In these last few days of 2012, parting with some of our favorite phrases and trends is proving to be a rough experience. ABC must be having a hard time saying goodbye to one of its most beloved catchphrases. One of the network's top stars, Katie Couric, embraced YOLO, or "You Only Live Once," like a child of her own.
But with all things that have to die, you must first write an article about how it's killing America's youth. Enter ABC News' story
"Young Adults Tweet #YOLO When They Don't Study, Get Drunk or Drive Too Fast," a study on the implications of the hot phrase on our nation's impressionable young ones.
The story takes focus on the death of 21-year-old rap artist Ervin McKinness, a man whose death became infamous because he essentially live-tweeted his drunken car crash.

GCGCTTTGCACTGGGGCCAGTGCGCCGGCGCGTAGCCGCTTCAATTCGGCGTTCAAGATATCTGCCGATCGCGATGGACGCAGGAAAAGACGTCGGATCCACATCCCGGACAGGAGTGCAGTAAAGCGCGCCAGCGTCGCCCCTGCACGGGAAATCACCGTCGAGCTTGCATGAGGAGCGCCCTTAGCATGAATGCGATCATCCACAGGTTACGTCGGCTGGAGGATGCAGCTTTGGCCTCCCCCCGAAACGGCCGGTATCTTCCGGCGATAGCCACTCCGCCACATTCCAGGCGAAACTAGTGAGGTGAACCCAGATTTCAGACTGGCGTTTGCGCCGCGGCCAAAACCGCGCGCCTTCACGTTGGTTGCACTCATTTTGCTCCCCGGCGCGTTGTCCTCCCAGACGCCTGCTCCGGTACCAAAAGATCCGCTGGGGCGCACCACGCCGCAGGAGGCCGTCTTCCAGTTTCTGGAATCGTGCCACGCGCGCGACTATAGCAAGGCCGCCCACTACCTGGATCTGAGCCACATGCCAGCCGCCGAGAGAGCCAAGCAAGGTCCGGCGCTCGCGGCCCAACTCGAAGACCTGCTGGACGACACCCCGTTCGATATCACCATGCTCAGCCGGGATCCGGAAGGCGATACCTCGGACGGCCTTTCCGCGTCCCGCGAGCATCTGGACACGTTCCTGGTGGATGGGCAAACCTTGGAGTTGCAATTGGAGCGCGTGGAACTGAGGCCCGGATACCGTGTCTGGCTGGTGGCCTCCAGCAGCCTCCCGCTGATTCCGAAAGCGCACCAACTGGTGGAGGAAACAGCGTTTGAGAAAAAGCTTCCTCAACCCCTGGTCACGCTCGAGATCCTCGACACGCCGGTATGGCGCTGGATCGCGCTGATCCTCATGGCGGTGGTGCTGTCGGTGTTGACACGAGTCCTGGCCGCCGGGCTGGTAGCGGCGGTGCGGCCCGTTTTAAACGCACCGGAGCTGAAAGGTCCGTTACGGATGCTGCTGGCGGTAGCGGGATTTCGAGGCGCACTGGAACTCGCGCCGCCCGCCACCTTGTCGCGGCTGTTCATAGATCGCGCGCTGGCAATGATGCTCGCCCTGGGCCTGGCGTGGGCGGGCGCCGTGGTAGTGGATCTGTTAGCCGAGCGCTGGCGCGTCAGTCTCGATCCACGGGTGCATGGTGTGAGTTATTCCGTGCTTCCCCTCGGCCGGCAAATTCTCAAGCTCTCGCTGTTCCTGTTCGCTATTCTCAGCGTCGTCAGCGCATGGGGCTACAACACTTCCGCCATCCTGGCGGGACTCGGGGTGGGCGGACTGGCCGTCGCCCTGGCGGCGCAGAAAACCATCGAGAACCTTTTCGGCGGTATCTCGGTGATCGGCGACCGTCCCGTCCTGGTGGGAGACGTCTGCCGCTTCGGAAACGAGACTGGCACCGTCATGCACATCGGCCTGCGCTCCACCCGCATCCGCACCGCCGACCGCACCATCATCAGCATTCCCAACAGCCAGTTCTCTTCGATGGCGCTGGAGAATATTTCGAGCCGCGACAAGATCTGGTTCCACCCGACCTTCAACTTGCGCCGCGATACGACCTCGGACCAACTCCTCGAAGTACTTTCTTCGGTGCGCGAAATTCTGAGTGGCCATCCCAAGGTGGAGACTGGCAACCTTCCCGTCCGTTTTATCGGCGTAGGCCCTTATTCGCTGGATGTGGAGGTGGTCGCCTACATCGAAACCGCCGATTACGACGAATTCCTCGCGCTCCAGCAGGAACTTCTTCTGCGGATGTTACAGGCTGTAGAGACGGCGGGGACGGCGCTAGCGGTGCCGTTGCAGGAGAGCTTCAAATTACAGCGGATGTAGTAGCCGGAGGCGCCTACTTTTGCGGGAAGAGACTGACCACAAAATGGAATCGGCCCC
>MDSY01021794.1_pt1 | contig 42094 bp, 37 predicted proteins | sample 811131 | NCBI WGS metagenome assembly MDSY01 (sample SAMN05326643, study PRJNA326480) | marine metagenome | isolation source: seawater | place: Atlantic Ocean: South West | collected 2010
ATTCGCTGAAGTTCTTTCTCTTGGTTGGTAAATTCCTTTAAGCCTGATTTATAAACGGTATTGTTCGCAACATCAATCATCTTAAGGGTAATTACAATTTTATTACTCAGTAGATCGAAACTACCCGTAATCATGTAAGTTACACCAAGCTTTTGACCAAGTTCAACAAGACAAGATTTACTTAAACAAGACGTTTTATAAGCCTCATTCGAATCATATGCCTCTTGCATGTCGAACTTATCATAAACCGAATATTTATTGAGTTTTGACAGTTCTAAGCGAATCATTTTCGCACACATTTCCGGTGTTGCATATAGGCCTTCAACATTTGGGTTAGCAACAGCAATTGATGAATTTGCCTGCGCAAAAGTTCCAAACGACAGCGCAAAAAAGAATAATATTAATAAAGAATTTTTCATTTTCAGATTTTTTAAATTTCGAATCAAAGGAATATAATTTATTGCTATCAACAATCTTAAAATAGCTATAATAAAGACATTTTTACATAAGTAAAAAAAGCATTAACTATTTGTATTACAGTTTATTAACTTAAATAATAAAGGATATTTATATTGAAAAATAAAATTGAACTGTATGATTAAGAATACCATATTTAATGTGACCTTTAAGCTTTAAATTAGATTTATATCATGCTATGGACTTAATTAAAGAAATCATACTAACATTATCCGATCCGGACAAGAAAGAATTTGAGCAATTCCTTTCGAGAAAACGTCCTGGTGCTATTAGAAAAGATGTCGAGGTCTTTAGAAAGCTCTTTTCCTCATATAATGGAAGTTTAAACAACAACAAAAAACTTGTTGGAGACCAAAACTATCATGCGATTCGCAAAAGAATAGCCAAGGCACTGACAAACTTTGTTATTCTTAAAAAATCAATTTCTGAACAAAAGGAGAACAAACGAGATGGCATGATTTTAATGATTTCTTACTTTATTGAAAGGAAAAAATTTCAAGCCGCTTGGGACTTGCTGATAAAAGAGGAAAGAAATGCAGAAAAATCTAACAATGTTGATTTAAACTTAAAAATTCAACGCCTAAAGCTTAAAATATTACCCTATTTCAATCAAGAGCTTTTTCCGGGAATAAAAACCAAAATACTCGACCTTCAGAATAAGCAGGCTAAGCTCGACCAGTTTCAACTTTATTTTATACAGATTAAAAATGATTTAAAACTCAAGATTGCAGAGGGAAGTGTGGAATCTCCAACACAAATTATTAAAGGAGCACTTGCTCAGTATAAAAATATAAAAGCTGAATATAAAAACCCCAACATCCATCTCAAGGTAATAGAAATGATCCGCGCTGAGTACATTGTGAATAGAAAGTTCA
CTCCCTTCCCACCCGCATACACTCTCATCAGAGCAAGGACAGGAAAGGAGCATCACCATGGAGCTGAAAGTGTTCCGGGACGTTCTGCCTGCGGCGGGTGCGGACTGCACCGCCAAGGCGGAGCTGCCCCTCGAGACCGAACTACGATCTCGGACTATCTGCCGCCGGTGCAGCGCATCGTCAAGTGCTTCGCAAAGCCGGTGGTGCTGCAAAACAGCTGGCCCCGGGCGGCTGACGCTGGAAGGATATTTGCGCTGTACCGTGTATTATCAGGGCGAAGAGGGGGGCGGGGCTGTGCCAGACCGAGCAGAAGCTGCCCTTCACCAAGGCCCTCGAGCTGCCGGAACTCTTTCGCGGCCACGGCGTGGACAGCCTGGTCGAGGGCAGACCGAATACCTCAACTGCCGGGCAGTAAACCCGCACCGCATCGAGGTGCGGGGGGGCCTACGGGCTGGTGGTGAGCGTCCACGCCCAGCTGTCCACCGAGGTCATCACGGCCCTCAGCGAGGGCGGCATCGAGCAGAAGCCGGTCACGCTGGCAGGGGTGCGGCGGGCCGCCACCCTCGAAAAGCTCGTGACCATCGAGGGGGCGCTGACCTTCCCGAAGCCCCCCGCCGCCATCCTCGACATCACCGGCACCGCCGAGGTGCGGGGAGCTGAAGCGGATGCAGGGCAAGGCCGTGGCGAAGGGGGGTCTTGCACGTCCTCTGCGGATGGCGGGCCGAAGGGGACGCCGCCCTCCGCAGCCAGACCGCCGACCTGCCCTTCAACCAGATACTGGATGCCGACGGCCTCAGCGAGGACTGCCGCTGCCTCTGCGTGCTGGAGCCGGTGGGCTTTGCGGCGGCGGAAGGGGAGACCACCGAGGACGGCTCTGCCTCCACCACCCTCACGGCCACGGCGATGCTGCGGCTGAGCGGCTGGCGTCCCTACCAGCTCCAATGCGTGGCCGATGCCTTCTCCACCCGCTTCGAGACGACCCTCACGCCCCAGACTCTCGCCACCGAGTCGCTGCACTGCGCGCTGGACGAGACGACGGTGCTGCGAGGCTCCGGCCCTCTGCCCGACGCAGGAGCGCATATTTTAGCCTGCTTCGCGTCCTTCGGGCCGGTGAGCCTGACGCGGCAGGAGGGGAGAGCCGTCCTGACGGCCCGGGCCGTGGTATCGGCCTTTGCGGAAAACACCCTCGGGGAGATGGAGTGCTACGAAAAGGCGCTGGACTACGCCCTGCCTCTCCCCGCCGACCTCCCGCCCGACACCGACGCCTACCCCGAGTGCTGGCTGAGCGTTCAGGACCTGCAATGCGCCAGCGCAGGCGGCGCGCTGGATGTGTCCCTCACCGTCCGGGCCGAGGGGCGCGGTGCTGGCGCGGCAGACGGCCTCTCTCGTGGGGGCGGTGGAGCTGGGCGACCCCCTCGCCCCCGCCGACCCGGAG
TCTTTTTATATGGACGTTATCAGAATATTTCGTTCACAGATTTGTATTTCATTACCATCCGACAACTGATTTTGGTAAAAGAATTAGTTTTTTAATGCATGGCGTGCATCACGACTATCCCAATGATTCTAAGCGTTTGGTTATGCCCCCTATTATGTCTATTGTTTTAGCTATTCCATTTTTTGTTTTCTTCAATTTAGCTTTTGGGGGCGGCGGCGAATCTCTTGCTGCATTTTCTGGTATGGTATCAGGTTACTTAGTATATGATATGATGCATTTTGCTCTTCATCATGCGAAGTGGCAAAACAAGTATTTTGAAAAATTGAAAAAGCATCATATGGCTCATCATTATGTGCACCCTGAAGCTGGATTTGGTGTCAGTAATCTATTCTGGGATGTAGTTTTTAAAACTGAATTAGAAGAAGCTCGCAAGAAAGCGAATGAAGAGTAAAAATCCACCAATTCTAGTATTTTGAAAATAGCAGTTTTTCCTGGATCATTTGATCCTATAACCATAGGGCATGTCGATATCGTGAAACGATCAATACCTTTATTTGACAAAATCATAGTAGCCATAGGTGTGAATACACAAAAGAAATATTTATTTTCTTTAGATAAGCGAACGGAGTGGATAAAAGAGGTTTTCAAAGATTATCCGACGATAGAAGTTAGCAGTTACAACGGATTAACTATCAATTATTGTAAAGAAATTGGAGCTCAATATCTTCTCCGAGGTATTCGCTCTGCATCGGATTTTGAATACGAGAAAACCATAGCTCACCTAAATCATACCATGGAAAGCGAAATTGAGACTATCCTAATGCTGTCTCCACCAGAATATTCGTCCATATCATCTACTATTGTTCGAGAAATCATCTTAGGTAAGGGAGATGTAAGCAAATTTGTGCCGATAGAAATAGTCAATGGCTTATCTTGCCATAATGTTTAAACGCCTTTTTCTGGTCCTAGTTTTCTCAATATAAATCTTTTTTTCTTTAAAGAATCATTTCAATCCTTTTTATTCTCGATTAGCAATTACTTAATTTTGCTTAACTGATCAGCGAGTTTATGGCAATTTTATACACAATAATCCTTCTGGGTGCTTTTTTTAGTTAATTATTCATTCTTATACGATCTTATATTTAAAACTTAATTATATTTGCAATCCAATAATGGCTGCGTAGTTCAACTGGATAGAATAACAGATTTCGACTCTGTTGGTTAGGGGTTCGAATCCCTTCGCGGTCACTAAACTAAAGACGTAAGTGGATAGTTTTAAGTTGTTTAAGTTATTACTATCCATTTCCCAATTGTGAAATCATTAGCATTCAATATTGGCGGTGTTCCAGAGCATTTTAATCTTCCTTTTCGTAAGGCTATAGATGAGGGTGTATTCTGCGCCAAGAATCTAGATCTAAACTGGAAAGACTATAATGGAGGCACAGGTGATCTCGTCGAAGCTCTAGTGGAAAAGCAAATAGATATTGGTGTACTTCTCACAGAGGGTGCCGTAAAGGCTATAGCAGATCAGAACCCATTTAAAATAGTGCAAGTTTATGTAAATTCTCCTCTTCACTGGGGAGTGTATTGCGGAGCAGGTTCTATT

ABC says "36.6 million tweets have included the YOLO acronym since it first appeared in October 2011 — and a good percentage of them involved young people doing something dangerous or risky."
It's a standard meme explanation piece here until they talk to anthropologist Jordan Kraemer.
She says, "It's hard to know if what we're seeing online is causing new or more risky behavior or if we're just seeing it more because it's more visible." Even having a sneaking suspicion that YOLO makes kids do bad things is insane. Although he is the best, Drake (the man who popularized the phrase) is not the pied piper of doing evil misdeeds.
Most people use the hashtag in a self deprecatingly way anyways, as in, "Just washed the dishes #YOLO." Meta-enabling is sometimes awesome, but you've got to have a brain about it.
For what it's worth (nothing), ABC has already covered the plight of FOMO, or fear of missing out, because YOLO.
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